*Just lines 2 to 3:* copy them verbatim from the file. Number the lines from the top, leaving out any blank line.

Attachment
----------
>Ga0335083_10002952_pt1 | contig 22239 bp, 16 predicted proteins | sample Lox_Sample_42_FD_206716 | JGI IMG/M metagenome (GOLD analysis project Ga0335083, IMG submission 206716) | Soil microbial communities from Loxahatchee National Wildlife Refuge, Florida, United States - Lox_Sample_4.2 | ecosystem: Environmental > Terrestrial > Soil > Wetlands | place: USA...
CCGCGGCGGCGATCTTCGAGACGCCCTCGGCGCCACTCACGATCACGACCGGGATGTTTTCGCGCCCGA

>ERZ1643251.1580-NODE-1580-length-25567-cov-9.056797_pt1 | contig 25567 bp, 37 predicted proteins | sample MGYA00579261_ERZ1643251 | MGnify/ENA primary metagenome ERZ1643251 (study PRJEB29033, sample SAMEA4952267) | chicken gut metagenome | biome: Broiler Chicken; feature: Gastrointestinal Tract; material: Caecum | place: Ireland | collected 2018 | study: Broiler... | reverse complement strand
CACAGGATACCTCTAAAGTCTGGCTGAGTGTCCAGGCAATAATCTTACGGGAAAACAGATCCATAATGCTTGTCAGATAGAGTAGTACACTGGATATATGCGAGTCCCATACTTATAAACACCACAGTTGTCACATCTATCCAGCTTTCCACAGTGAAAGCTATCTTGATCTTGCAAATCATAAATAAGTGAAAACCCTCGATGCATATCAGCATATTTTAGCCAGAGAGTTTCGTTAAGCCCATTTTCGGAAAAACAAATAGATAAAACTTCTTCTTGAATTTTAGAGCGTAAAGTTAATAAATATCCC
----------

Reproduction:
CCGCGGCGGCGATCTTCGAGACGCCCTCGGCGCCACTCACGATCACGACCGGGATGTTTTCGCGCCCGA

>ERZ1643251.1580-NODE-1580-length-25567-cov-9.056797_pt1 | contig 25567 bp, 37 predicted proteins | sample MGYA00579261_ERZ1643251 | MGnify/ENA primary metagenome ERZ1643251 (study PRJEB29033, sample SAMEA4952267) | chicken gut metagenome | biome: Broiler Chicken; feature: Gastrointestinal Tract; material: Caecum | place: Ireland | collected 2018 | study: Broiler... | reverse complement strand